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Picking a winner

In the effects race, big and flashy still beats seamless and subtle, wizards say

The official criterion for the visual effects Oscar is spelled out in Rule No. 22 of the Academy’s Awards rulebook. Films are judged based on “(a) consideration of the contribution the visual effects made to the overall production, and (b) the artistry, skill and fidelity with which the visual illusions are achieved.”

But confronted with more movies than ever containing complex visual effects, what is it that Academy voters are really looking for?

The first hurdle is to identify what is, and what is not, a visual effects shot. 

“Many times people have to say, ‘You may not realize this, but these shots are effects,’ ” says Scott Farrar, visual effects supervisor for “Peter Pan” and a past Oscar winner for “Cocoon.”  

“A lot of the stuff we do now is not noticeable even to the trained eye,” adds Kevin Mack, visual effects producer for “Big Fish,” and an Oscar winner for “What Dreams May Come.”  

Mack also feels the Oscar race is a bit of a numbers game. “I think the Academy still tends to go with the volume of effects,” he says. “They’re going to be most aware of the shows that have a high profile in terms of effects, like ‘The Lord of the Rings’ and ‘Terminator 3.’ ”

Jim Rygiel — up for his third trophy as f/x supervisor for the “Lord of the Rings” series — concurs. “People constantly ask, ‘How the hell did you do that? Not just technically, but how did you finish the sheer amount?’ ” he says. “I have to ask myself the same question.”

Another factor, Mack says, is simply how intrinsic an effect is to the story. “A lot of being amazed by visual effects is story, and it’s most effective when it’s supporting some amazing story point, like the dinosaurs in ‘Jurassic Park’ or the liquid metal guy in ‘Terminator,’ ” he says. “They’re not just things you’ve never seen before, they’re ideas you’ve never been exposed to.”

Both in terms of technology and ideas, though, it is often the more obvious effects work, such as creatures, fantasy or sci-fi settings or flying figures, that reap the lion’s share of attention over other films that use environmental effects to create reality while not announcing their technological wizardry.  

“In terms of the awards themselves, doing seamless and organic effects is definitely not an award-winning approach,” says Jeffrey A. Okun, visual effects supervisor for “The Last Samurai.” “You actually have to mount a campaign and go out and tell people, ‘There are really 450 shots in this movie.’ ”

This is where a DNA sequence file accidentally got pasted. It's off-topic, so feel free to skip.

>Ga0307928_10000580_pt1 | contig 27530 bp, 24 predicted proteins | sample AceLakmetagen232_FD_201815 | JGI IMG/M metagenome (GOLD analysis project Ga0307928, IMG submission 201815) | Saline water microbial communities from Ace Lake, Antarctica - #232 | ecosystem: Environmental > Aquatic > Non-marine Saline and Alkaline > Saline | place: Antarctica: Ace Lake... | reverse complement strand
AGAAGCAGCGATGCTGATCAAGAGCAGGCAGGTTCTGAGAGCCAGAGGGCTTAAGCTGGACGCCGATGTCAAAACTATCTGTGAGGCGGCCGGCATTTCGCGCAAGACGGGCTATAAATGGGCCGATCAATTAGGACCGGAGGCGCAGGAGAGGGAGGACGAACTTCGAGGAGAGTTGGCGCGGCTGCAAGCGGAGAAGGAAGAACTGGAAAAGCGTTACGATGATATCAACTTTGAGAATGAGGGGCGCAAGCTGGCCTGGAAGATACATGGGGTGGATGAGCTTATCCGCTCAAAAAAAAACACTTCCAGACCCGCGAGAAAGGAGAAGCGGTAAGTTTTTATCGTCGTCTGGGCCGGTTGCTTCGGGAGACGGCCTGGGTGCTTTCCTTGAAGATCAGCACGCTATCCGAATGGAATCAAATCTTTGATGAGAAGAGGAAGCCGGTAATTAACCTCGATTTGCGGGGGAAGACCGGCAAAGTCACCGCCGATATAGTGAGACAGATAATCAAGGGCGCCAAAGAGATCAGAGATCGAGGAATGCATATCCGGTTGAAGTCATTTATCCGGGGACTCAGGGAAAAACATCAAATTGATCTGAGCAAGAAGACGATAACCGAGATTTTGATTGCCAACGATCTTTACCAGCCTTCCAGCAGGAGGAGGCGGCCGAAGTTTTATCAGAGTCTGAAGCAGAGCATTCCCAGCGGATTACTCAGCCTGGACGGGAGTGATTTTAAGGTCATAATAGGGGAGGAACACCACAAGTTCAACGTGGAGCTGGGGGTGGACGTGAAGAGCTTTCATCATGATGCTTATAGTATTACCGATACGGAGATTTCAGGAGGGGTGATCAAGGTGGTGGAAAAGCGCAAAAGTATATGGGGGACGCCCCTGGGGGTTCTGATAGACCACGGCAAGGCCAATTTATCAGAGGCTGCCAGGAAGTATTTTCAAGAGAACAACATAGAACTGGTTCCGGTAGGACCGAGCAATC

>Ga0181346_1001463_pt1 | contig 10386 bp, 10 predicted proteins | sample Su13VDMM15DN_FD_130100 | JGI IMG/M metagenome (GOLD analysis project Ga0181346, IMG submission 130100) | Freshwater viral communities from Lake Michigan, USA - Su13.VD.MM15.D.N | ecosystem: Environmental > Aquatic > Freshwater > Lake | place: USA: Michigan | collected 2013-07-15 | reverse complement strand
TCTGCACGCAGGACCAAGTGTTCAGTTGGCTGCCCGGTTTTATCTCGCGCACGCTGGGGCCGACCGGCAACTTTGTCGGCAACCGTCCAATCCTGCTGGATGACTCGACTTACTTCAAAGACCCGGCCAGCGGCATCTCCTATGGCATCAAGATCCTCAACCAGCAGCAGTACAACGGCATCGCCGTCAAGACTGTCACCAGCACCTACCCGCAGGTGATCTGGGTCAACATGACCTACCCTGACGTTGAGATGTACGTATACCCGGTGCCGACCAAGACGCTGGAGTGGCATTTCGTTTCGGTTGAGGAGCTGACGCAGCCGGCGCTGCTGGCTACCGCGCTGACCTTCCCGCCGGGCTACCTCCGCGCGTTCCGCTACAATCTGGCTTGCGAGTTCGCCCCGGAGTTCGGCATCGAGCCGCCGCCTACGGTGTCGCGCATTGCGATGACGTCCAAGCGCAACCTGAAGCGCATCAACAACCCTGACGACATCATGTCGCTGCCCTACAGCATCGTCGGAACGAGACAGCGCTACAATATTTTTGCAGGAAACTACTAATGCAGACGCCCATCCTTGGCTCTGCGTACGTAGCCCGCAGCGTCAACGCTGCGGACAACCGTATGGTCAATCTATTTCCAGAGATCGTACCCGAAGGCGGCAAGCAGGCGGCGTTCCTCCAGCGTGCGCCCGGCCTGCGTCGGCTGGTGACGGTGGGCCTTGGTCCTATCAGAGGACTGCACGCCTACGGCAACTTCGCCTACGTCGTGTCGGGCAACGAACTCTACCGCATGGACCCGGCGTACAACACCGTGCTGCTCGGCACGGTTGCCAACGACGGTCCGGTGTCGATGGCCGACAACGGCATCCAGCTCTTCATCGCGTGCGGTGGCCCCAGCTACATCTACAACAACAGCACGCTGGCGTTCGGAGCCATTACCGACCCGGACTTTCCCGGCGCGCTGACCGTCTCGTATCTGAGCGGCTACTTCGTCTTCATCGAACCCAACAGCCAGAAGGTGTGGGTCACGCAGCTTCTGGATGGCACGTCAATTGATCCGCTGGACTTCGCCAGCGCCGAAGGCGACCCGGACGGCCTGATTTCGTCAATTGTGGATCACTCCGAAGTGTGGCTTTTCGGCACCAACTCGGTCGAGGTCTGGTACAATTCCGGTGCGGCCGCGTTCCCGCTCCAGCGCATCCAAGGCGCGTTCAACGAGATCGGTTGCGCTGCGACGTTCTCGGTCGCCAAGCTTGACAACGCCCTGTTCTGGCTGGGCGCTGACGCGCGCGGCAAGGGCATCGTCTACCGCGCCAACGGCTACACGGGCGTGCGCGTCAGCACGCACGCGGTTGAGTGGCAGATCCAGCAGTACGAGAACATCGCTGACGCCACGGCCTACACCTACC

Some believe that the best-liked film will carry the technical awards on the basis of its popularity. “I think most Academy members react to how good the film was overall,” says two-time Oscar nominee Stefen Fangmeier, visual effects supervisor for “Master and Commander.” “They go, ‘Oh, I really liked this movie, I’ll vote for it for editing and sound design and visual effects.’ ”

John Clinton, visual effects producer for “The Matrix Reloaded” and “The Matrix Revolutions,” agrees. 

“Popularity of the film has a lot to do with it these days,” he says. Popularity is how many in the effects community explain the 2001 visual effects Oscar win for “Gladiator.” It contained about 90 effects shots, largely digital recreations of ancient Roman structures — and actor Oliver Reed, who died mid-shoot — over the more groundbreaking work done for “Hollow Man” and the complex digital weather in “The Perfect Storm.”

Popularity, of course, is directly linked to B.O, which is also a factor, per eight-time Oscar winner Dennis Muren. 

“I look back at the effects films of 40, 50 years ago where the show that had hardly any effects in it won over amazing effects work,” says Muren, who was visual effects supervisor for “Hulk.” “I saw that when I was a kid and said, ‘What the heck’s going on here?’ Well, one was a success, and the other wasn’t.”

While Academy tastes change yearly, Jim Berney, f/x supervisor for “The Matrix Reloaded” and “Revolutions,” believes “the era of big wow stuff seems to be over, and I think it’s more about the storytelling. Like when (1995’s) ‘Babe’ got it — that is a good example of creative technology to tell a story.”    

While some agree with that, and others disagree, most would echo Muren’s view that the key to winning is to present something unique. “We are talking about special visual effects,” he says, “not just visual effects.”

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